Life’s a beach, or so it is said. And if you live in Crescent Beach and your life is theatre, it just makes sense that you would want to establish a theatre venue on the beach. For Candace Radcliffe, it not only made sense; she worked on a plan to make Beach House Theatre a reality. She is now the artistic director/producer for the company, and is more than grateful to the community at Crescent Beach for supporting and encouraging the development of the pop-up theatre in tents on Blackie Spit Park for the past five years. And special thanks to nearby Alexandra Neighborhood House for providing rehearsal space from the very beginning.
Beach House Theatre has been a success from the beginning. It took two years of planning and Radcliffe cajoled Rick Harmon into joining forces with her, because “he didn’t think it was a crazy idea”.
Harmon is a well-recognized theatre director, mostly from his years of teaching at Earl Marriott Secondary and heading the drama department. No coincidence that Radcliffe now holds this post, since Harmon’s retirement. What a treasure for this school to have such talented, dedicated and enthusiastic people involved.
But I digress (not unusual).
Go to the Beach House Theatre website (Beachhousetheatre.org) and read all about the people involved in this amazing project. It is staggering, especially when you know that it’s a non-profit society run on volunteer labour, including the actors, ticket takers, ushers and most of the crew.
It does take a bit of labour, after all, to create a living, breathing theatre on a patch of gravel that serves as a parking lot for the adjacent beach area. Absolutely everything is brought in to the site – tents, chairs, risers, fencing, toilets, tables and stage. Most of this equipment is rented annually, as the society has one small storage unit for pieces that can be reused. Radcliffe admits that extra costuming is “stored in my basement.”
Only about 40 per cent of the operating costs come from ticket sales – which are always brisk and sell out quickly. Even with the run now six days instead of four, it takes quick work to secure a ticket. So both Radcliffe and Harmon heap praises on their volunteers and sponsors, and the show could not happen without either of these groups. “If you can handle money, we need you,” stated Radcliffe when talking about volunteers needed to man the box office. “And if you have money, we need you,” she added. Love the sense of humour.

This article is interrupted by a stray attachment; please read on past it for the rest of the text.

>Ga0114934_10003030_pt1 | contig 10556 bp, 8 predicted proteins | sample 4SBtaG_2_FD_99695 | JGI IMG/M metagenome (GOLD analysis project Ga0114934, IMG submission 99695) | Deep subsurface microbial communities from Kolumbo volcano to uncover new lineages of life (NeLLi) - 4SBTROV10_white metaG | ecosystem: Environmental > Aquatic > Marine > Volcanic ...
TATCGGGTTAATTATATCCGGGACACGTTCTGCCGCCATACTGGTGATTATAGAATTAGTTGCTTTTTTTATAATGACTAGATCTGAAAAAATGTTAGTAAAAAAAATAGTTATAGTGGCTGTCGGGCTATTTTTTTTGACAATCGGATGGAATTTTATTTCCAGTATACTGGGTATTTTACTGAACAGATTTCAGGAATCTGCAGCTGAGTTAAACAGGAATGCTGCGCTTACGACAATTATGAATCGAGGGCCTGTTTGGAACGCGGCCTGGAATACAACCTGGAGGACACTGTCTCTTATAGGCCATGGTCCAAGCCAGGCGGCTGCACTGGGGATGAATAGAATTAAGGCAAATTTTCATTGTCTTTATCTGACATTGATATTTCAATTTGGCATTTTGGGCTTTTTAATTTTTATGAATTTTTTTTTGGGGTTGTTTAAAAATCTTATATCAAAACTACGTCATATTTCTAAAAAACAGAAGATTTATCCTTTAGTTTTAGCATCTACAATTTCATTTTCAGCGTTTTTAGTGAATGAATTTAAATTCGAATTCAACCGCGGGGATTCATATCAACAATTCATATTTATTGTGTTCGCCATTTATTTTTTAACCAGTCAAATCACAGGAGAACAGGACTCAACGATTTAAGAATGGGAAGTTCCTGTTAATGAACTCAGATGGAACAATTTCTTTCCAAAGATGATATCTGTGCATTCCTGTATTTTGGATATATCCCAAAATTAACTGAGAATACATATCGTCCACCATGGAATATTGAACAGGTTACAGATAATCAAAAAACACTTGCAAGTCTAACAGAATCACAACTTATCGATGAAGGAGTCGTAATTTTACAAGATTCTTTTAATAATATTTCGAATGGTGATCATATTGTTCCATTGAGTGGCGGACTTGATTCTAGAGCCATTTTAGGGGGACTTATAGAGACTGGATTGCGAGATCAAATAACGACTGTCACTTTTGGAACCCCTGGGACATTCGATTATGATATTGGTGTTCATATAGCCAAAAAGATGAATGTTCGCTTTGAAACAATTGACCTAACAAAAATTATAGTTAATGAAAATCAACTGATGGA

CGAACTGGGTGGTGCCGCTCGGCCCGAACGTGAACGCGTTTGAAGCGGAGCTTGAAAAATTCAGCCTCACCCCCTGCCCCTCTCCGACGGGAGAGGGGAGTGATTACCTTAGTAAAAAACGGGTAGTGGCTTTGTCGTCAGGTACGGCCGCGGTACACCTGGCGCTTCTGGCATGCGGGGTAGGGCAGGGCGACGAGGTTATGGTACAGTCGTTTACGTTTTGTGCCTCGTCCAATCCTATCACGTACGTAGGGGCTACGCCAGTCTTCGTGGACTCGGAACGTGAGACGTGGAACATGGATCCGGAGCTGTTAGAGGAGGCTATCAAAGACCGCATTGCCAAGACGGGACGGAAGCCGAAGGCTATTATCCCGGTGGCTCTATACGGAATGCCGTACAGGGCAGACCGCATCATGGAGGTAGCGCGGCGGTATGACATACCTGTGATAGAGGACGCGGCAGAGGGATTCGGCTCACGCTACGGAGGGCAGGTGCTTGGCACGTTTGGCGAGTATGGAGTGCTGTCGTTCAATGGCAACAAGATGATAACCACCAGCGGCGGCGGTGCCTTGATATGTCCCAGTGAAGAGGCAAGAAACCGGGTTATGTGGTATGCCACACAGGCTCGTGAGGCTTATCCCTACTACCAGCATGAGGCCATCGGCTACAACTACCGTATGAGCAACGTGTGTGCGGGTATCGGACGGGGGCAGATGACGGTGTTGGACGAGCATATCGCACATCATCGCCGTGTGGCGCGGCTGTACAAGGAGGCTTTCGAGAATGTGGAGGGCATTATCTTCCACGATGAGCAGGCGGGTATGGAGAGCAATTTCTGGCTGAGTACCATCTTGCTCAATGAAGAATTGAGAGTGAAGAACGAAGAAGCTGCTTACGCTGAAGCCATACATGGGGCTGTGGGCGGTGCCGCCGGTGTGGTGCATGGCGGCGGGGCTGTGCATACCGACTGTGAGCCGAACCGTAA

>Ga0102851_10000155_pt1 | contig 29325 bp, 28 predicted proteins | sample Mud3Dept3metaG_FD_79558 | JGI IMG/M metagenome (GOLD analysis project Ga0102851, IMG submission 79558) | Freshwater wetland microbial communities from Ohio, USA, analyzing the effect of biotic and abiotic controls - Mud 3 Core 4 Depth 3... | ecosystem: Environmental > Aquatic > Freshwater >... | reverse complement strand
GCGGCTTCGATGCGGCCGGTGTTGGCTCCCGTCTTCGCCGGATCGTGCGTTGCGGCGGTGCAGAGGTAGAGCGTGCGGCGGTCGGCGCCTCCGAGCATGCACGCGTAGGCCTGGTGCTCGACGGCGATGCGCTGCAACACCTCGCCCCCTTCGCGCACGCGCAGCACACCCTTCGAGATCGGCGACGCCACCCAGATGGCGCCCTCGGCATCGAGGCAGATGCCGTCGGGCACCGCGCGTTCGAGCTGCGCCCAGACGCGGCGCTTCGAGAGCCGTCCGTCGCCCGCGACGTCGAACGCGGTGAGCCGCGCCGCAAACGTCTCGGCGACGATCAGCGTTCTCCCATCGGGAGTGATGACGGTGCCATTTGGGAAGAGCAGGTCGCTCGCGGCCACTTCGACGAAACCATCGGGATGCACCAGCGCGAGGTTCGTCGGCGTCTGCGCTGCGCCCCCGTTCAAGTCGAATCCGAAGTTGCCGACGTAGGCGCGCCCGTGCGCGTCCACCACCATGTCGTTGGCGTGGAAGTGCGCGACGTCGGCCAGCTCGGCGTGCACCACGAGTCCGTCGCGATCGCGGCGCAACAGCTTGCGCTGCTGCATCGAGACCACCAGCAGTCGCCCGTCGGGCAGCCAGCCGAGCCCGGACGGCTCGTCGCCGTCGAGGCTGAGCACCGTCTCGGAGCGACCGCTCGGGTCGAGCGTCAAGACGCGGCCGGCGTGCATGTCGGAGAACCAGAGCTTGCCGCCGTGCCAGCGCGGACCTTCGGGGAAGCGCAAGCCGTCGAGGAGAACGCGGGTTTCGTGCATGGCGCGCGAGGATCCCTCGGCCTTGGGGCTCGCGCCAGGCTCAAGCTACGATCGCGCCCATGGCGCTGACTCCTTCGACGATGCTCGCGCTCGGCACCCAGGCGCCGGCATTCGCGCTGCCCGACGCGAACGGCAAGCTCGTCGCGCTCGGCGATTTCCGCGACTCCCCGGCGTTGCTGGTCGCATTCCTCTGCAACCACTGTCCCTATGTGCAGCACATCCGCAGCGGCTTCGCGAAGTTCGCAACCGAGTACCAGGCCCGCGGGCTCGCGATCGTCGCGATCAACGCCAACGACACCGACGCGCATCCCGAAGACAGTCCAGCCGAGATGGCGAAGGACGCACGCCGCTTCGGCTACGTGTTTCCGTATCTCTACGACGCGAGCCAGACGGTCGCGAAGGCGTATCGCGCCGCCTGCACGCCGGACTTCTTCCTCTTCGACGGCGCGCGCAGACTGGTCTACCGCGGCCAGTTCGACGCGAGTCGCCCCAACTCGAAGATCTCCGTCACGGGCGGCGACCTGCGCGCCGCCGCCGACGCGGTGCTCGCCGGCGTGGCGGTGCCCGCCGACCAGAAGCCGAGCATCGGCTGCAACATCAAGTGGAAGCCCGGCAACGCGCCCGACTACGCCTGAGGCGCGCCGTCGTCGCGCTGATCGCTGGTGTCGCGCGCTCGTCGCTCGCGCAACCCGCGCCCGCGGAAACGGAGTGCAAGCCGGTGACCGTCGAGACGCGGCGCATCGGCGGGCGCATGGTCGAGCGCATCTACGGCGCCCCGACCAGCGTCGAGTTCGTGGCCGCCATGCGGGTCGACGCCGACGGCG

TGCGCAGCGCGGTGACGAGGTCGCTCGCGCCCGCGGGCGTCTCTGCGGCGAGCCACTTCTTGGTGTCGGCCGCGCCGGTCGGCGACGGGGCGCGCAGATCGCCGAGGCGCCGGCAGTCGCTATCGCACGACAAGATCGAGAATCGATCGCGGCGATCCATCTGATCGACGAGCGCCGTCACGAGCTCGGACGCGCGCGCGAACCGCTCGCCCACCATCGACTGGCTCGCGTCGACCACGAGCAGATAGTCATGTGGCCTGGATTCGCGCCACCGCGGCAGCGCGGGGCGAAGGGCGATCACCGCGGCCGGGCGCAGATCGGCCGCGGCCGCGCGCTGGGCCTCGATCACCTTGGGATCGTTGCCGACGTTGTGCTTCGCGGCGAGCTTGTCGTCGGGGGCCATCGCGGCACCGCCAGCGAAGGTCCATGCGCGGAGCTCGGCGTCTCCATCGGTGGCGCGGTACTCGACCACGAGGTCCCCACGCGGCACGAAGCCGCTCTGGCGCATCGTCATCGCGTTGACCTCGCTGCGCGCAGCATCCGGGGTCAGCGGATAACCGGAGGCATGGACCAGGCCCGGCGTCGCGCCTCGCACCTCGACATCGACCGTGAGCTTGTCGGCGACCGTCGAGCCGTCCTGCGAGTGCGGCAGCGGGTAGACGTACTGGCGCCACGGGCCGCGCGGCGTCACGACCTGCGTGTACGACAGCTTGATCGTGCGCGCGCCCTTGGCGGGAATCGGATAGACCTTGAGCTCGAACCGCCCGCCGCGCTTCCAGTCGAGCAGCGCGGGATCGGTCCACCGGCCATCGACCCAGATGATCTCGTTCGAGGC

For the first three years, Beach House Theatre presented William Shakespeare plays. Last year, they changed the offering to “The Importance of Being Earnest.” This year, the play is “The Foreigner,” a sensitive and heartwarming script which is as relevant today as it was in 1984. Shows start at 8 p.m. nightly from Aug. 9 to 14. Get tickets today via the company’s website. Note, this play is not suitable for children.
There is another side to Beach House Theatre, though, that is absolutely wonderful for children. “Aesop’s Fables” runs from Aug. 10 to 14, with an 11 a.m. show time. Running time is about 45 minutes, so no worries for keeping children’s attention. For three years, Robert Munsch plays were the children’s fare, so this year is another change-up. Director Courtney Shields started with Beach House Theatre as an actor, and now has taken on directorial duties. “We love her energies and ability,” said Radcliffe, and Harmon adds that he has “no worries that the show will be anything less than magnificent” with Shields as director. High praise. Get tickets now.
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Community theatre is run by the community – on volunteer power. The Vaudevillians are a seniors company of performers who are very active in bringing the era of vaudeville to our local stages. They are now in dire need of some good volunteers to fill these positions: artistic director, emcee, sound technician, performers and backstage help. Contact entertainment@the vaudevillians.com, or go to Thevaudevillians.com for more details.
Pat Trimble, a longtime Vaudevillian, asked me to post this notice. Retired seniors can still retire from a volunteer job, and I am sure there are people out there who, like Candace Radcliffe and Rick Harmon, have the passion to dedicate to the preservation of community theatre. Please pass this message along to anyone you think can help the Vaudevillians. It’s a golden opportunity for golden-agers. Don’t put it off; investigate the possibility. If you can’t spend your life on a beach, you may as well spend it in the theatre. Sand optional.